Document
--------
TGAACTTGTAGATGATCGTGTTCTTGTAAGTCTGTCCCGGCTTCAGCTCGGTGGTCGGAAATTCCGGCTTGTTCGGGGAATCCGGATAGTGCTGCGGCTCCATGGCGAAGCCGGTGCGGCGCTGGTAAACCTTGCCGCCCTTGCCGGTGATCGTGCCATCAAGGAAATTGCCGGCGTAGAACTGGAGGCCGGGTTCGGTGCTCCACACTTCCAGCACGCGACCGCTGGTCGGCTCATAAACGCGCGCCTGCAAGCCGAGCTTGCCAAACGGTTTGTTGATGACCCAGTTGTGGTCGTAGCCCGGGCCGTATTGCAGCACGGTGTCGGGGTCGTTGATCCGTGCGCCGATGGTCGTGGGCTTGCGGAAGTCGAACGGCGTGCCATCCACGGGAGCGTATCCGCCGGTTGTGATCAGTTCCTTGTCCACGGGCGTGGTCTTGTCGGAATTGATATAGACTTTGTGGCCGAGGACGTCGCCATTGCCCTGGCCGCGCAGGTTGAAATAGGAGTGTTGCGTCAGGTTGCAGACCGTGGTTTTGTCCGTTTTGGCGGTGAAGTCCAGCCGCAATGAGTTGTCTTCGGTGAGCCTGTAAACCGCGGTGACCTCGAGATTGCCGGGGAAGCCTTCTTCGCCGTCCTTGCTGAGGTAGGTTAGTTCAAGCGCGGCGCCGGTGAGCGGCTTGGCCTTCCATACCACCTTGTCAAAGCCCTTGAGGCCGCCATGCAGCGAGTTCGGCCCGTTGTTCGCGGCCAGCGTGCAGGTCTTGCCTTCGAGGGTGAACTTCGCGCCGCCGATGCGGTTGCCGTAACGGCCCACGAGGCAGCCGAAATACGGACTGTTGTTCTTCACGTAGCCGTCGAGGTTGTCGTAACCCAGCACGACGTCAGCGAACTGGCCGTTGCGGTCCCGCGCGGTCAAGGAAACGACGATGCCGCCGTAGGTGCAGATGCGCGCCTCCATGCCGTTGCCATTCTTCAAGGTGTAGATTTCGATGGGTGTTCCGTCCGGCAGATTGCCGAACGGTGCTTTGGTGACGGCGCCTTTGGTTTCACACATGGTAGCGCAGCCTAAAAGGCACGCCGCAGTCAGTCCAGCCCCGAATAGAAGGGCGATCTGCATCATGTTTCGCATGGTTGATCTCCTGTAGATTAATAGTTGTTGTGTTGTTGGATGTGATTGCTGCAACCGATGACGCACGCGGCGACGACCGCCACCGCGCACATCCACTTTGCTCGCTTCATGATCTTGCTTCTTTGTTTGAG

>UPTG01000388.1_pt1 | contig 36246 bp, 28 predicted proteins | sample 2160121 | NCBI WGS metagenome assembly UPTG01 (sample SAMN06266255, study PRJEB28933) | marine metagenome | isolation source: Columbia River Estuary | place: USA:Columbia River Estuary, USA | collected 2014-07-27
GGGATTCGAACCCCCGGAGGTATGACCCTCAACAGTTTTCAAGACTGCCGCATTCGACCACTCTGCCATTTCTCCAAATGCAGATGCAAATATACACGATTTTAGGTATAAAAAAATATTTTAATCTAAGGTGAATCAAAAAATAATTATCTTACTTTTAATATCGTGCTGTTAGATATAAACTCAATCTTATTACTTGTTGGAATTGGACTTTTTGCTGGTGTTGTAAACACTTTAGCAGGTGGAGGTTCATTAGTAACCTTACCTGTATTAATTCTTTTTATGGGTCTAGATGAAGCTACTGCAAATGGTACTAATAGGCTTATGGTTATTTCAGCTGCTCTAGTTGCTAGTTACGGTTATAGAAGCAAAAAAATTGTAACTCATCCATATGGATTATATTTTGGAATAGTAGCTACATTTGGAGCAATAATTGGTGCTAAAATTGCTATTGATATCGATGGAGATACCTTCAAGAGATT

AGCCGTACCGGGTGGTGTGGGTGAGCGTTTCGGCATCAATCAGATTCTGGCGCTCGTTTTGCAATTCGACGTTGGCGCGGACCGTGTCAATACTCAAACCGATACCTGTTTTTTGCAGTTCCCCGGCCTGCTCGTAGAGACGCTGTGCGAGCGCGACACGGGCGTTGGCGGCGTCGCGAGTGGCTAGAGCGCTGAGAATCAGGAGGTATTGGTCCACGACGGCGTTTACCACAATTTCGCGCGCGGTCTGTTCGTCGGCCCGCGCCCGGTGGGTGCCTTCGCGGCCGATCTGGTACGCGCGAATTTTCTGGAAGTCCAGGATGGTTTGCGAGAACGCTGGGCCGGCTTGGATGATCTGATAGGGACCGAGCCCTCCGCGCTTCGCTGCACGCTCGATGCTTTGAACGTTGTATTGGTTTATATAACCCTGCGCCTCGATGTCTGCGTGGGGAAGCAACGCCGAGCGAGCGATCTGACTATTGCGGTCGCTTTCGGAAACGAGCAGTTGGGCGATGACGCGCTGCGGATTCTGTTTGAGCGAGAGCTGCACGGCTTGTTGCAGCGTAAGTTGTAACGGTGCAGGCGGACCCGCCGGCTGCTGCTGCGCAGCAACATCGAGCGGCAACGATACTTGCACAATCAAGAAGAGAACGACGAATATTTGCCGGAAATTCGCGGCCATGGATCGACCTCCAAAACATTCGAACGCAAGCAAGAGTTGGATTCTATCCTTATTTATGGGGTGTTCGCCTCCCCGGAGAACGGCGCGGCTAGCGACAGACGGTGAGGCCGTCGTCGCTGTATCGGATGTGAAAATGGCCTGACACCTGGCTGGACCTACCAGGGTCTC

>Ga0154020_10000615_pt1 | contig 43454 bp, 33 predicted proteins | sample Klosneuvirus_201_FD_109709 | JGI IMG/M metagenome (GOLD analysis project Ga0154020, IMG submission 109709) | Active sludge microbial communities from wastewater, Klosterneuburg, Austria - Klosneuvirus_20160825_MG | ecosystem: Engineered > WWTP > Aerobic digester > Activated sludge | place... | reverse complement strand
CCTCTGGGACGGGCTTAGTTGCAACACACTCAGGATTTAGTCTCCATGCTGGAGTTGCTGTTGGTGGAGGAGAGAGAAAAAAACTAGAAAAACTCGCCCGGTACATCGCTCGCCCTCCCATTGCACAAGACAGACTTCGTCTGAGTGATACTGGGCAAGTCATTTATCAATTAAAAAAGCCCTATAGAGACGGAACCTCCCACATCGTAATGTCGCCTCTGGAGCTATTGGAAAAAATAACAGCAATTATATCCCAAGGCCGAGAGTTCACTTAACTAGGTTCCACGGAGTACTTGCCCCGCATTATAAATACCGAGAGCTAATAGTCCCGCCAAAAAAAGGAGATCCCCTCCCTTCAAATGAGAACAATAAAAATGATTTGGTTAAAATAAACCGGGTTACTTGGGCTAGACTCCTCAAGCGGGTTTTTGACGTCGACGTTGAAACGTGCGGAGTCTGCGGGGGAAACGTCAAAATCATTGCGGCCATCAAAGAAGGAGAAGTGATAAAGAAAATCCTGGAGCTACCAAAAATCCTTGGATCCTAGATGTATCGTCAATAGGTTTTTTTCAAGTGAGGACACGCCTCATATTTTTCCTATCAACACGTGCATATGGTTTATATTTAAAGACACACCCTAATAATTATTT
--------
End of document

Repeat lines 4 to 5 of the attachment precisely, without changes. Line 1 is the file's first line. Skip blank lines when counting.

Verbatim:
AGCCGTACCGGGTGGTGTGGGTGAGCGTTTCGGCATCAATCAGATTCTGGCGCTCGTTTTGCAATTCGACGTTGGCGCGGACCGTGTCAATACTCAAACCGATACCTGTTTTTTGCAGTTCCCCGGCCTGCTCGTAGAGACGCTGTGCGAGCGCGACACGGGCGTTGGCGGCGTCGCGAGTGGCTAGAGCGCTGAGAATCAGGAGGTATTGGTCCACGACGGCGTTTACCACAATTTCGCGCGCGGTCTGTTCGTCGGCCCGCGCCCGGTGGGTGCCTTCGCGGCCGATCTGGTACGCGCGAATTTTCTGGAAGTCCAGGATGGTTTGCGAGAACGCTGGGCCGGCTTGGATGATCTGATAGGGACCGAGCCCTCCGCGCTTCGCTGCACGCTCGATGCTTTGAACGTTGTATTGGTTTATATAACCCTGCGCCTCGATGTCTGCGTGGGGAAGCAACGCCGAGCGAGCGATCTGACTATTGCGGTCGCTTTCGGAAACGAGCAGTTGGGCGATGACGCGCTGCGGATTCTGTTTGAGCGAGAGCTGCACGGCTTGTTGCAGCGTAAGTTGTAACGGTGCAGGCGGACCCGCCGGCTGCTGCTGCGCAGCAACATCGAGCGGCAACGATACTTGCACAATCAAGAAGAGAACGACGAATATTTGCCGGAAATTCGCGGCCATGGATCGACCTCCAAAACATTCGAACGCAAGCAAGAGTTGGATTCTATCCTTATTTATGGGGTGTTCGCCTCCCCGGAGAACGGCGCGGCTAGCGACAGACGGTGAGGCCGTCGTCGCTGTATCGGATGTGAAAATGGCCTGACACCTGGCTGGACCTACCAGGGTCTC

>Ga0154020_10000615_pt1 | contig 43454 bp, 33 predicted proteins | sample Klosneuvirus_201_FD_109709 | JGI IMG/M metagenome (GOLD analysis project Ga0154020, IMG submission 109709) | Active sludge microbial communities from wastewater, Klosterneuburg, Austria - Klosneuvirus_20160825_MG | ecosystem: Engineered > WWTP > Aerobic digester > Activated sludge | place... | reverse complement strand